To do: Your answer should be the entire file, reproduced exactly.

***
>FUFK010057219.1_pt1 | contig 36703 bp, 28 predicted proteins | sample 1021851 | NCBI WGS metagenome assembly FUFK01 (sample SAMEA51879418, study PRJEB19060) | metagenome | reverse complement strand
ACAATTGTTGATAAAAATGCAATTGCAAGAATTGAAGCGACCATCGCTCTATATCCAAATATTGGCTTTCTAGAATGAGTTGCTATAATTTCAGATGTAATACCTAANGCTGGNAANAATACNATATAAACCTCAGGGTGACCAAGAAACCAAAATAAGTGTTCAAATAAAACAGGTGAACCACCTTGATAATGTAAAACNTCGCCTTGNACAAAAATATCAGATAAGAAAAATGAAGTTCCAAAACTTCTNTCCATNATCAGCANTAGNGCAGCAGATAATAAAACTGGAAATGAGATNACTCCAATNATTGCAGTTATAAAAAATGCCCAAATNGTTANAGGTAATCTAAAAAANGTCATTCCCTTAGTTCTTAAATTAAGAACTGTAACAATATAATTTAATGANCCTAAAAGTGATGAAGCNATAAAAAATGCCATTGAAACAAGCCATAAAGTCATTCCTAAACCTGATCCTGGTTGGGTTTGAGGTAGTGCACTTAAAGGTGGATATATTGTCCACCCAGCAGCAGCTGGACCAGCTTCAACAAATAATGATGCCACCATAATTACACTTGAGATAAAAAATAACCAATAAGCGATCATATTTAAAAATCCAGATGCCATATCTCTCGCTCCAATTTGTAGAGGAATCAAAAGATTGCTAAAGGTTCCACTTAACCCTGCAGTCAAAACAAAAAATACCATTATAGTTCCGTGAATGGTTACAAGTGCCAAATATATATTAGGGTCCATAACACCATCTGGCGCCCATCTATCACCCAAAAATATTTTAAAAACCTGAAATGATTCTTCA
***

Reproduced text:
>FUFK010057219.1_pt1 | contig 36703 bp, 28 predicted proteins | sample 1021851 | NCBI WGS metagenome assembly FUFK01 (sample SAMEA51879418, study PRJEB19060) | metagenome | reverse complement strand
ACAATTGTTGATAAAAATGCAATTGCAAGAATTGAAGCGACCATCGCTCTATATCCAAATATTGGCTTTCTAGAATGAGTTGCTATAATTTCAGATGTAATACCTAANGCTGGNAANAATACNATATAAACCTCAGGGTGACCAAGAAACCAAAATAAGTGTTCAAATAAAACAGGTGAACCACCTTGATAATGTAAAACNTCGCCTTGNACAAAAATATCAGATAAGAAAAATGAAGTTCCAAAACTTCTNTCCATNATCAGCANTAGNGCAGCAGATAATAAAACTGGAAATGAGATNACTCCAATNATTGCAGTTATAAAAAATGCCCAAATNGTTANAGGTAATCTAAAAAANGTCATTCCCTTAGTTCTTAAATTAAGAACTGTAACAATATAATTTAATGANCCTAAAAGTGATGAAGCNATAAAAAATGCCATTGAAACAAGCCATAAAGTCATTCCTAAACCTGATCCTGGTTGGGTTTGAGGTAGTGCACTTAAAGGTGGATATATTGTCCACCCAGCAGCAGCTGGACCAGCTTCAACAAATAATGATGCCACCATAATTACACTTGAGATAAAAAATAACCAATAAGCGATCATATTTAAAAATCCAGATGCCATATCTCTCGCTCCAATTTGTAGAGGAATCAAAAGATTGCTAAAGGTTCCACTTAACCCTGCAGTCAAAACAAAAAATACCATTATAGTTCCGTGAATGGTTACAAGTGCCAAATATATATTAGGGTCCATAACACCATCTGGCGCCCATCTATCACCCAAAAATATTTTAAAAACCTGAAATGATTCTTCA